All reputable lenders are authorised and regulated by the Financial Conduct Authority. This means they must adhere to certain rules and regulations in order to continue to operate. Make sure any loans you find are offered by companies registered in England and Wales, Scotland and Northern Ireland (the UK). You can check the credentials of any lender with the FCA.
It doesn't matter whether you want unsecured loans or secured loans to compare. In each case, it is best to compare interest rates and products from a range of lenders. Look at using brokers to access more lenders too, since there are some out there that you may be unfamiliar with.
Will it be five years, 10 years, or another period? Regardless of the money that you would like to borrow, your monthly repayments will vary depending on the interest rate and term. It's wise to think about the amount of money you could pay back each month, along with the amount you can afford to repay.
This latter point is important because it may not make good financial sense to borrow the maximum amount of money you can. The slightest change to your personal circumstances could leave you struggling to make your monthly repayment.
One of the best ways to work out some figures is to use a loan calculator. There are plenty of free ones you can use. The idea is to enter your loan amount, i.e., £10,000, and then to enter the period of time over which it could be paid back. You can adjust these figures along with entering different interest rates to see the effect on the monthly repayment and on the total amount repaid over the lifetime of the loan. You can also compare different loans like this, whether they are unsecured loans or secured loans.
The total repayable on any loan will change depending on the term. For example, a 10 000 loan repaid over 10 years rather than five years would incur a lower monthly repayment. However, you would pay back more over 10 years than you would over five as you are borrowing for longer. Hence why you should always carefully compare loans before you make a loan application.
Your total amount will always be lower if you can pay it back faster. However, you should check whether you can repay a loan early, just to be sure of where you stand. Furthermore, the small print should reveal whether you may be charged for repaying the loan early.
Lenders will review your credit score when deciding whether to let you borrow what you are asking for. Your credit history plays a significant role when you want to borrow money.
If you haven't reviewed your credit history for a while, you can get a copy and look through it to make sure it looks right. If you know your credit history isn't as strong as it could be, think about whether you can boost your score as of now. Make sure you are prompt with payments, setting up direct debits as necessary to make sure bills are paid early or on time.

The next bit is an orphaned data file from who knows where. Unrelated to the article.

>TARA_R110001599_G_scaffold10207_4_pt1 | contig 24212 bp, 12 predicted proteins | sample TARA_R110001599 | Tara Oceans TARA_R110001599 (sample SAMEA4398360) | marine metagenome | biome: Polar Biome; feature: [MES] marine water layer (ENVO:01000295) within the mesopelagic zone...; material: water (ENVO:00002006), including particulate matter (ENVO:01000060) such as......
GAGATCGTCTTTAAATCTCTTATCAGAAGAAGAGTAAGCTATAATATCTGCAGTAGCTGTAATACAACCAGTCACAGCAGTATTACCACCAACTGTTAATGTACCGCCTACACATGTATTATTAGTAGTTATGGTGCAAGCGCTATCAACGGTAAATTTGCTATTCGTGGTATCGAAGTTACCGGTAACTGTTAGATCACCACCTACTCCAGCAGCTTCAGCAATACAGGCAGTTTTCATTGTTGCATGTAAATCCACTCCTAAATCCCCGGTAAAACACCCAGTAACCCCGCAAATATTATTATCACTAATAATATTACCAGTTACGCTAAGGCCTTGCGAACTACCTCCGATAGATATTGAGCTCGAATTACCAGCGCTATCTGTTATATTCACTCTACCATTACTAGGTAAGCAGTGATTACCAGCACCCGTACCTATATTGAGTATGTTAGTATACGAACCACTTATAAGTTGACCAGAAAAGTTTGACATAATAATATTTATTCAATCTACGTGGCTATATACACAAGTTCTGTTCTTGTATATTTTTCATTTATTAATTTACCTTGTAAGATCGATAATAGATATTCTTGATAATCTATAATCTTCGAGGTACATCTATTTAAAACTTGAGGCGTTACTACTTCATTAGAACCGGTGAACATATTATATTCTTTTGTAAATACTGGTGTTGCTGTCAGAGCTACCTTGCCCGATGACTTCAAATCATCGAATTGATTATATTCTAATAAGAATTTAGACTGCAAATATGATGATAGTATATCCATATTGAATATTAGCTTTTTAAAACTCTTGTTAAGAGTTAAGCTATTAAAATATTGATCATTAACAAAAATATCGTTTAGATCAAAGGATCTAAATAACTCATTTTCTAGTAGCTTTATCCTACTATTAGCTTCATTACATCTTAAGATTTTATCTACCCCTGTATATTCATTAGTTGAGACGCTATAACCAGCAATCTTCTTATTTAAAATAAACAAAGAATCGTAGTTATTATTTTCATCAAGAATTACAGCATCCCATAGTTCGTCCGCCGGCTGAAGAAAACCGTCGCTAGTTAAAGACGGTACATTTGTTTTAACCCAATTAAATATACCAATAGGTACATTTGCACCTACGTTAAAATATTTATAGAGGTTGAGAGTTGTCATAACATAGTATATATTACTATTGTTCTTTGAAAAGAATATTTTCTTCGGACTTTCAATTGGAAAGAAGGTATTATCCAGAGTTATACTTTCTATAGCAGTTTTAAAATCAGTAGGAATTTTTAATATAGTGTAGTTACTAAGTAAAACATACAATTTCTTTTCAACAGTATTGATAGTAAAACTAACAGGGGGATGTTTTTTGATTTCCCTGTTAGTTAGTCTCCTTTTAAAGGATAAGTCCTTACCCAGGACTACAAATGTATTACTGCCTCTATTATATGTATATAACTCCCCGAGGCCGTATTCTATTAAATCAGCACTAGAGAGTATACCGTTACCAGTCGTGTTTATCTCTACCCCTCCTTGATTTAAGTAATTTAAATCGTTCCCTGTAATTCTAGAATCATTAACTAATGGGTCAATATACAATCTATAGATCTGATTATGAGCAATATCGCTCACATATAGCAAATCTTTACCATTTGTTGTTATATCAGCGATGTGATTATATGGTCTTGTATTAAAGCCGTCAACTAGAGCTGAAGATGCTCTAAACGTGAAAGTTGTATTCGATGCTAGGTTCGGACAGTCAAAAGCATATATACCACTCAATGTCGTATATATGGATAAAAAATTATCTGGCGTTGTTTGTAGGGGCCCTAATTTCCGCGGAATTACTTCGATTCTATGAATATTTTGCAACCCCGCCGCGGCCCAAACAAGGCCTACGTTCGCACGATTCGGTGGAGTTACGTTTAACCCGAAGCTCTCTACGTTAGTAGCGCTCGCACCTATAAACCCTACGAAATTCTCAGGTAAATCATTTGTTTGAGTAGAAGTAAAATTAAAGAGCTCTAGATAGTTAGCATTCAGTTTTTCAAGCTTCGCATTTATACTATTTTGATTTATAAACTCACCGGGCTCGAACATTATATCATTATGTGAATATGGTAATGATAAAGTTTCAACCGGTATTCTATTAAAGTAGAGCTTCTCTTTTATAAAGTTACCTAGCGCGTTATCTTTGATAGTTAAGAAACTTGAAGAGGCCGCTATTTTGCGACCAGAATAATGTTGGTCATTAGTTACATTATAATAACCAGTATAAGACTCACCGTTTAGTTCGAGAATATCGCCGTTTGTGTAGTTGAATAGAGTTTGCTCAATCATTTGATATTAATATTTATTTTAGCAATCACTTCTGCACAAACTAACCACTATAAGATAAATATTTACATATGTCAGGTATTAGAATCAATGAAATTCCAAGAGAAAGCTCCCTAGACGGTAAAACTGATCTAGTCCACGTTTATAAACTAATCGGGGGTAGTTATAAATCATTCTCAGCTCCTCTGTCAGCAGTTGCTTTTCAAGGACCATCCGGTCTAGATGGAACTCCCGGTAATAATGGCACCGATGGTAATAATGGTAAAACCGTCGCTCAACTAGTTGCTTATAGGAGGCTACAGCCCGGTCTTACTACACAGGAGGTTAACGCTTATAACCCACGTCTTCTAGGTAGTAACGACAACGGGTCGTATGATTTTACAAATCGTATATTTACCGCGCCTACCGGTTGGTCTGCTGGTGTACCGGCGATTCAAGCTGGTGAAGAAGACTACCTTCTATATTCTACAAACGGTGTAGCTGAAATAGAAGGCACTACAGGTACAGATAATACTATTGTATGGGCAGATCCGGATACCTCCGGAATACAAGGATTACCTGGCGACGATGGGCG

If you've had trouble repaying a loan before, it can affect your credit score. Even if you do receive approval for a personal loan, you may end up getting a higher interest rate to reflect the bigger risk you may pose in repaying what you borrow.
Before you apply to get a loan, find out what your credit report looks like. This should give you a better idea of whether lenders might help you get secured or personal loans with better rates. The higher the risk you pose, the higher the interest is likely to be. This is reflected in the APR you see on each offer.
It will help you get a better picture of your situation when you view your credit report. If you've had financial difficulties in the past, it can potentially take years to clear them up and improve your report. However, even with a poor record, you may still be able to apply for and receive a loan. Just make sure you carefully consider this before you apply. You will be paying for it for years, and you may have a much higher APR to look at.
This can happen at any time, of course. Yet a 10 000 loan borrowed over, say, 5 years is a big financial commitment. You can never plan for everything that may happen in your life, but you should make sure you don't overstretch yourself now. Ask yourself how you might repay loans like this if you lost your job or some of your income. This will apply to unsecured loans and to a secured loan as both are payable over several years.
Here at Loanza, we may be able to help you find the loan you need. We have a network of over 50 direct lenders, any one of which might give you the 'yes' you are hoping for. We hope our guide for £10k loans - and other amounts - has been of help.